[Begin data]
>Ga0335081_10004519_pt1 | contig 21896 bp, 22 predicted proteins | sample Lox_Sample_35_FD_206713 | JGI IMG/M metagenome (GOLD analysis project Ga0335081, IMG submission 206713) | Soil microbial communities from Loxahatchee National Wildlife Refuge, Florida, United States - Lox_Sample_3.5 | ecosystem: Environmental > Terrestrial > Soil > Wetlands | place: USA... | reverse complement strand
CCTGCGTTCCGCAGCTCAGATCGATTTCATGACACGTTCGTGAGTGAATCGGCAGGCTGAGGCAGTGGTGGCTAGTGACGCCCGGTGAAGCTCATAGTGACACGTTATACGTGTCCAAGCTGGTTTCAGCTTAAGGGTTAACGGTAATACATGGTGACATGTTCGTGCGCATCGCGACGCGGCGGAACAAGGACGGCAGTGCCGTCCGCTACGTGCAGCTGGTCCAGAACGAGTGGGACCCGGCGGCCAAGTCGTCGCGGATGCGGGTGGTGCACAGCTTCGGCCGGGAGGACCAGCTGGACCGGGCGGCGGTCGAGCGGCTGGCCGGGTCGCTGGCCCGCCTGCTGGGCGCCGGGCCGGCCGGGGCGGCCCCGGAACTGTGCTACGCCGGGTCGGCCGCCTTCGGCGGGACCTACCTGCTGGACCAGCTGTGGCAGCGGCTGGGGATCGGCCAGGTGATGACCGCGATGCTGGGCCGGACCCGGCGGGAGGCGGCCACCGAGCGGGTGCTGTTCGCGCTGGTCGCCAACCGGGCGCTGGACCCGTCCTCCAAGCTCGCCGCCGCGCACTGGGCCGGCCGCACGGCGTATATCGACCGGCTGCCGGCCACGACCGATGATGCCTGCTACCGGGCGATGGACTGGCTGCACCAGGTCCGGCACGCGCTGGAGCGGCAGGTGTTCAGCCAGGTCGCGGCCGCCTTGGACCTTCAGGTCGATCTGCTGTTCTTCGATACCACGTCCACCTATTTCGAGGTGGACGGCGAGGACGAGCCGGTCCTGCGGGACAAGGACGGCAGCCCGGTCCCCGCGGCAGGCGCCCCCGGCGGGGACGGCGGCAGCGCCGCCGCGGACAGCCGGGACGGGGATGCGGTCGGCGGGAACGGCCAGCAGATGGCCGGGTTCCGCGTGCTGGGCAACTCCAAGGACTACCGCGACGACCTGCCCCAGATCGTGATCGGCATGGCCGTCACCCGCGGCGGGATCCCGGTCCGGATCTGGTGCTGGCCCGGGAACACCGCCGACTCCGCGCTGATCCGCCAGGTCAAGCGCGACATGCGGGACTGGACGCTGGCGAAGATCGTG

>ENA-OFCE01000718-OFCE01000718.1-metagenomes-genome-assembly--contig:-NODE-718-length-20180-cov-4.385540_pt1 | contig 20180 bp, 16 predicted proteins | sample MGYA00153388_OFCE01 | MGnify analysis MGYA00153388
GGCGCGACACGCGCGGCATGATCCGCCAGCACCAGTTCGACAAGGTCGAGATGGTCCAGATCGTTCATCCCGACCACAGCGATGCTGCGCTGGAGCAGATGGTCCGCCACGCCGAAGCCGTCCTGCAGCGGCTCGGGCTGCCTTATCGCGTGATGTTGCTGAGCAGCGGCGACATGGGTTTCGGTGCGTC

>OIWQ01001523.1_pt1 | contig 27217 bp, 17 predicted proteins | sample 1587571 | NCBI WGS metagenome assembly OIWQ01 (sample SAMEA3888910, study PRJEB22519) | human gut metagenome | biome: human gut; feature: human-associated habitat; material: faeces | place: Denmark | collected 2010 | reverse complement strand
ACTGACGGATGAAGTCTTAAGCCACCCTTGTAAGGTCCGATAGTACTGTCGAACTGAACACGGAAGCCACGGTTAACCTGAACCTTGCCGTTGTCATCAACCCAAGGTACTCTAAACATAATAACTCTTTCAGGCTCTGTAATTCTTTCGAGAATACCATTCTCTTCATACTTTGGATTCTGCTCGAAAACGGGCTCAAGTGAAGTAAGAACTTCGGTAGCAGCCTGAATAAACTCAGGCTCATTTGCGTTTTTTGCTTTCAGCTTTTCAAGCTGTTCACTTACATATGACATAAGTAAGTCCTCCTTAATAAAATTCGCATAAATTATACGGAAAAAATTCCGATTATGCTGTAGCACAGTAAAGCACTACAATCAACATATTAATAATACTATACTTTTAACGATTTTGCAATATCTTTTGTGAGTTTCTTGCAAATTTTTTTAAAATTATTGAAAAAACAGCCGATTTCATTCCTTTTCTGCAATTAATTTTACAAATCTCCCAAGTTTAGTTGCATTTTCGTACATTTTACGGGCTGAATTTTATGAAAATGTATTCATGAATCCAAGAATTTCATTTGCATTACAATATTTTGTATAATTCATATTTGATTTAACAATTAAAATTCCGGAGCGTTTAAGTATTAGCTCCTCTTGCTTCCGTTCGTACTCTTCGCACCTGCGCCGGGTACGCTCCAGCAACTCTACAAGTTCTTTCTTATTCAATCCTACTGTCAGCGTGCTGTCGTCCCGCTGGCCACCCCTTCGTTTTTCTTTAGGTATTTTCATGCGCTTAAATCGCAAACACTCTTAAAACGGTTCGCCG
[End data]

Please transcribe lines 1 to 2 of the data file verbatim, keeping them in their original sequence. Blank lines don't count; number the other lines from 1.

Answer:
>Ga0335081_10004519_pt1 | contig 21896 bp, 22 predicted proteins | sample Lox_Sample_35_FD_206713 | JGI IMG/M metagenome (GOLD analysis project Ga0335081, IMG submission 206713) | Soil microbial communities from Loxahatchee National Wildlife Refuge, Florida, United States - Lox_Sample_3.5 | ecosystem: Environmental > Terrestrial > Soil > Wetlands | place: USA... | reverse complement strand
CCTGCGTTCCGCAGCTCAGATCGATTTCATGACACGTTCGTGAGTGAATCGGCAGGCTGAGGCAGTGGTGGCTAGTGACGCCCGGTGAAGCTCATAGTGACACGTTATACGTGTCCAAGCTGGTTTCAGCTTAAGGGTTAACGGTAATACATGGTGACATGTTCGTGCGCATCGCGACGCGGCGGAACAAGGACGGCAGTGCCGTCCGCTACGTGCAGCTGGTCCAGAACGAGTGGGACCCGGCGGCCAAGTCGTCGCGGATGCGGGTGGTGCACAGCTTCGGCCGGGAGGACCAGCTGGACCGGGCGGCGGTCGAGCGGCTGGCCGGGTCGCTGGCCCGCCTGCTGGGCGCCGGGCCGGCCGGGGCGGCCCCGGAACTGTGCTACGCCGGGTCGGCCGCCTTCGGCGGGACCTACCTGCTGGACCAGCTGTGGCAGCGGCTGGGGATCGGCCAGGTGATGACCGCGATGCTGGGCCGGACCCGGCGGGAGGCGGCCACCGAGCGGGTGCTGTTCGCGCTGGTCGCCAACCGGGCGCTGGACCCGTCCTCCAAGCTCGCCGCCGCGCACTGGGCCGGCCGCACGGCGTATATCGACCGGCTGCCGGCCACGACCGATGATGCCTGCTACCGGGCGATGGACTGGCTGCACCAGGTCCGGCACGCGCTGGAGCGGCAGGTGTTCAGCCAGGTCGCGGCCGCCTTGGACCTTCAGGTCGATCTGCTGTTCTTCGATACCACGTCCACCTATTTCGAGGTGGACGGCGAGGACGAGCCGGTCCTGCGGGACAAGGACGGCAGCCCGGTCCCCGCGGCAGGCGCCCCCGGCGGGGACGGCGGCAGCGCCGCCGCGGACAGCCGGGACGGGGATGCGGTCGGCGGGAACGGCCAGCAGATGGCCGGGTTCCGCGTGCTGGGCAACTCCAAGGACTACCGCGACGACCTGCCCCAGATCGTGATCGGCATGGCCGTCACCCGCGGCGGGATCCCGGTCCGGATCTGGTGCTGGCCCGGGAACACCGCCGACTCCGCGCTGATCCGCCAGGTCAAGCGCGACATGCGGGACTGGACGCTGGCGAAGATCGTG